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    GT3 RS: one less!

    Saturday afternoon, a brand new GT3 RS crashed at the Nordschleife.

    The accident happened at Breidscheid. The guy (from Sweden) apparently put the right-hand wheels on the grass when braking to take the bridge, and he lost control. The car hit some curbs, properly took off, landed on the nose and finished upside-down. Car is destroyed, but the driver got only slight injuries thanks to the roll-cage.

    Take care!
    --Pierre

    Re: GT3 RS: one less!

    one more... sooner or later the norschleife will bite you!

    i'm glad hearing that the driver got away only with slight injuries! seems that the roll cage did it's job!

    from sweden? hopefully not ulf who posted pics of his GT3 RS some time ago on this forum.

    Re: GT3 RS: one less!

    Quote:
    zzboba said:
    from sweden? hopefully not ulf who posted pics of his GT3 RS some time ago on this forum.



    I'm afraid...

    I don't want to sound like a smarta.. but is it really necessary to drive at the limit? I understand that it is fun to try to hit the personal limit and maybe even raise it but we're talking about our health and...a lot of money.
    Schumacher does it as a full time job but people like us who earn their money with different jobs should think about the most important thing: having fun, without getting injured or losing a lot of money. Just a thought, again, I didn't want to sound like a smarta.. .

    Re: GT3 RS: one less!

    Quote:
    RC said:

    I don't want to sound like a smarta.. but is it really necessary to drive at the limit? [...]



    Necessary? Of course not. But some people need to feel their own limit in order to push it a bit further. It's part of the game, and people doing that are (usually) fully aware of the involved risks, and they accept them.

    In this case, I'm very happy the driver came out of it with no serious injuries.

    Greetings,
    --Pierre

    Life!

    Quote:
    RC said:
    I don't want to sound like a smarta.. but is it really necessary to drive at the limit? I understand that it is fun to try to hit the personal limit and maybe even raise it but we're talking about our health and...a lot of money.



    Christian,

    Who wastes his life? The person who carefully avoids every risk, devotes his life to hard work, dies rich? Or the person who accepts reasonable risks (i.e. not reckless), works less hard, dies poor??

    Remember Christian that the only certainty is that your life is going to end one day. Yes, there is a risk to living life to its fullest. But so far as I am concerned, I'm more afraid of missing out on life.

    Perhapse your perspective is that of a Cayenne driving father of two?

    Stephen

    Re: GT3 RS: one less!

    Quote:
    RC said:
    I don't want to sound like a smarta.. but is it really necessary to drive at the limit?



    Well... yes, othewise there in no appeal in it trying to find your limits and improving upon yourself, and also a good dose of playing with the knife edge and the adrenalin rush of seeing with what you can get away with is what most people seek, though its easy to get caught up too much in that cycle of "a little more.. and a little more..." and thats when bad things happen.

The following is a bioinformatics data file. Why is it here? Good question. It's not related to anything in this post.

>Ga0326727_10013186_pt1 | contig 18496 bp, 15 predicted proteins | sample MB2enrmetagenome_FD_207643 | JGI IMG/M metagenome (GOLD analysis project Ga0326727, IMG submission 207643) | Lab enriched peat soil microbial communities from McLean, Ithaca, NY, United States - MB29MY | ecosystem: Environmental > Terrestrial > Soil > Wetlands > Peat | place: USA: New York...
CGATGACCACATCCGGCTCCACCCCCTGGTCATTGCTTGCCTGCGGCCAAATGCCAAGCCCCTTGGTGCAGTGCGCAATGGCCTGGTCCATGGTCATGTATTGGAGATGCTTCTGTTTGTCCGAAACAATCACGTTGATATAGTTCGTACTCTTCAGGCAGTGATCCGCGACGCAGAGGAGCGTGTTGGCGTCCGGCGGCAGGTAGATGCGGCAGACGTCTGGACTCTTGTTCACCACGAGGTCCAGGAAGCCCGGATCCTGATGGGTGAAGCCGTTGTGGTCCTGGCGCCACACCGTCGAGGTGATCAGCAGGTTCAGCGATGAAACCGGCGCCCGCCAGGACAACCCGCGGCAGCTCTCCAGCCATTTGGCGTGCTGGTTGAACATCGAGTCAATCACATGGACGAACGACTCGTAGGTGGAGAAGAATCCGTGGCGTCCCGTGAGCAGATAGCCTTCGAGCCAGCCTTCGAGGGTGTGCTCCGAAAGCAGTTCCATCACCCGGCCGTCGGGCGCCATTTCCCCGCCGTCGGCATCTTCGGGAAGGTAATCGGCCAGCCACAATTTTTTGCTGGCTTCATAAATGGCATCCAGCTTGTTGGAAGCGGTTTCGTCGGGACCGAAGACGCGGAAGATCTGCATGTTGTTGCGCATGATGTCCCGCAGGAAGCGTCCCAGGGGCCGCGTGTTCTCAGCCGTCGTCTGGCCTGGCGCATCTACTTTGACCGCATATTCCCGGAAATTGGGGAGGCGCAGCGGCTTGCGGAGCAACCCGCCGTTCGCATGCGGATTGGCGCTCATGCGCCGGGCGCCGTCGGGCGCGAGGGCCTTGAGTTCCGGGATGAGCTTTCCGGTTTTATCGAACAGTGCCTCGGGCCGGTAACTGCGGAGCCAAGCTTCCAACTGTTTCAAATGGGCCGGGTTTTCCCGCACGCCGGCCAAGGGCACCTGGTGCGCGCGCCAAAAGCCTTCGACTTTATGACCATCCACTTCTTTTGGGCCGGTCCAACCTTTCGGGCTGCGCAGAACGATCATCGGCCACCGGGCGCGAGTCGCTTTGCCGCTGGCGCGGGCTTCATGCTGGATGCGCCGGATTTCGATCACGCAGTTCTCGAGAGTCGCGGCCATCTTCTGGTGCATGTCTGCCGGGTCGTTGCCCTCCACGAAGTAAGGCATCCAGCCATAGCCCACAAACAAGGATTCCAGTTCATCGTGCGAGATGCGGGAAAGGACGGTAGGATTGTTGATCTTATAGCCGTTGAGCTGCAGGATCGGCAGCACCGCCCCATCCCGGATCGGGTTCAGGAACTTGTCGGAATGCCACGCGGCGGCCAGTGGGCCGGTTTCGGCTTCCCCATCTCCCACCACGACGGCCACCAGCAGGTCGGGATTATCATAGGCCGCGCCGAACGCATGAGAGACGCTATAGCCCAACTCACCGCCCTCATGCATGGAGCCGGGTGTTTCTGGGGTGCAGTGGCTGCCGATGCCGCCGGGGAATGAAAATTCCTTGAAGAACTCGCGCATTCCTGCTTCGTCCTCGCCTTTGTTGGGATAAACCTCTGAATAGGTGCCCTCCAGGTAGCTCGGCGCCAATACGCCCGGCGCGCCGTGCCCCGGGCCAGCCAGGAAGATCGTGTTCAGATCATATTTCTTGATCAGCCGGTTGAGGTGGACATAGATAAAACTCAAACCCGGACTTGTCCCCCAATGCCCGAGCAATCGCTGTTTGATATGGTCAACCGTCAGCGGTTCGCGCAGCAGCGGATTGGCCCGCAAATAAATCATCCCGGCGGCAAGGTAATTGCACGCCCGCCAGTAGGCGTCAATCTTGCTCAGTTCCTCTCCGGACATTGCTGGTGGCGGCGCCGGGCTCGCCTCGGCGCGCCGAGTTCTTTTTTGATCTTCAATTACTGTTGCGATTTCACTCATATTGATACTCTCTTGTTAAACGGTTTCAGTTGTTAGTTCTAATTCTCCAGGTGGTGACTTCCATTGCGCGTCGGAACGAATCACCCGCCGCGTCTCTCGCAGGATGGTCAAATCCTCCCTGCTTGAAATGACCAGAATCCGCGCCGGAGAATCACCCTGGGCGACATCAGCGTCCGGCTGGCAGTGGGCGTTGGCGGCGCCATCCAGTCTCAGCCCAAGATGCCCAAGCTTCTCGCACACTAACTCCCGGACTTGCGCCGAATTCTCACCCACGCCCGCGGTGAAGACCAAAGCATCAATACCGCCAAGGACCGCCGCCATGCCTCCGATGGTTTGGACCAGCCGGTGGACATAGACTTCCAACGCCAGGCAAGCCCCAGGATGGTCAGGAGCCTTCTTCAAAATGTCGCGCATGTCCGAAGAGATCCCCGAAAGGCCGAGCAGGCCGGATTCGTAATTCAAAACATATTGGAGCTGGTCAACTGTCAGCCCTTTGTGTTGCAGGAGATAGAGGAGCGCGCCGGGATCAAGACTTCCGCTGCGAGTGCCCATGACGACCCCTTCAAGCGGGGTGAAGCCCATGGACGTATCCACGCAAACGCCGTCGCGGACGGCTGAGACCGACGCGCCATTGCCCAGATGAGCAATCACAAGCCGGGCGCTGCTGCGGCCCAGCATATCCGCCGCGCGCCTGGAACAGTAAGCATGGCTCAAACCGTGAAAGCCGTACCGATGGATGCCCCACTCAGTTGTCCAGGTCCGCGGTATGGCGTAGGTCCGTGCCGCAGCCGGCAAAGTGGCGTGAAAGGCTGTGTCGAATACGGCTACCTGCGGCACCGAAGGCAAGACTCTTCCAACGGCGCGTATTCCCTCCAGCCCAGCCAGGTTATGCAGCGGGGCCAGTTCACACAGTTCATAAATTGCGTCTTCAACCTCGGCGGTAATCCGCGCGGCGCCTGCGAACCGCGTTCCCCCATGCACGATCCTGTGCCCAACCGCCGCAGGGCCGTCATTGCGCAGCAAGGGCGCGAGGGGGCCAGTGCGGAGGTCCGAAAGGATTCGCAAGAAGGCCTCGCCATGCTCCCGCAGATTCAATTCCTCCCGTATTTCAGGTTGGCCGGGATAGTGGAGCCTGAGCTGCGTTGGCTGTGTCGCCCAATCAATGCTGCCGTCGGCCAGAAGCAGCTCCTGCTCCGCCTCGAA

I'm personally, still getting over the track-withdrawl symptoms you get for weeks afterwards

    Its a fair game, as long as you know and accept what you are exposing yourself to, do not endanger other drivers, and diminish the risks the best you can by taking all the precautions and leave your ego at home.

    Defective genes

    Quote:
    carlos fromspain said:
    Well... yes, othewise there in no appeal in it trying to find your limits and improving upon yourself, and also a good dose of playing with the knife edge and the adrenalin rush of seeing with what you can get away with is what most people seek, though its easy to get caught up too much in that cycle of "a little more.. and a little more..." and thats when bad things happen.



    "Most people"? I think not Carlos. Most people sleep happily in their bed, commute carefully to the office, work hard, play with their children or grand children and go to sleep early to be ready for a hard day at the office.

    I'm afraid that you (and I) have some sort of genetic defect.

    Stephen

    Re: Defective genes

    Defective genes? I don't know. Maybe we have one gene in plus compared to other people.

    Regarding driving at the limit: when I was 18, I drove at the limit without even knowing it, putting my life in danger several times. At age 22, I was racing in the Group N and I started to learn my limits, my possibilities and FEAR. It is something else if you race for fun only or if you race in a championship, maybe even with the thought to earn money and even get famous. Around age 30, I bought myself my first Porsche and I paid a lot of money for it. I started to think about my future, earning money, family, etc. Now at age 39, I have a wife and two kids. I'm pretty happy, I have a good job and I make money, not as much as I wish (or need for my expensive car hobby) but I shouldn't complaint. A lot of "old" friends still go to the track, race their cars and sometimes even wreck them, it can happen. But I cannot afford to be a few weeks in the hospital, I cannot afford paying 30000 Euro or more for a wrecked car and I don't want to spend money on several tire sets per year. Not to speak about damaged rims, extra brake fluid service, new brake pads, new brake discs, etc. all the time. For this kind of money, I can buy something nice for my family, we can travel, I can buy me a nice gadget...so many things, so little time.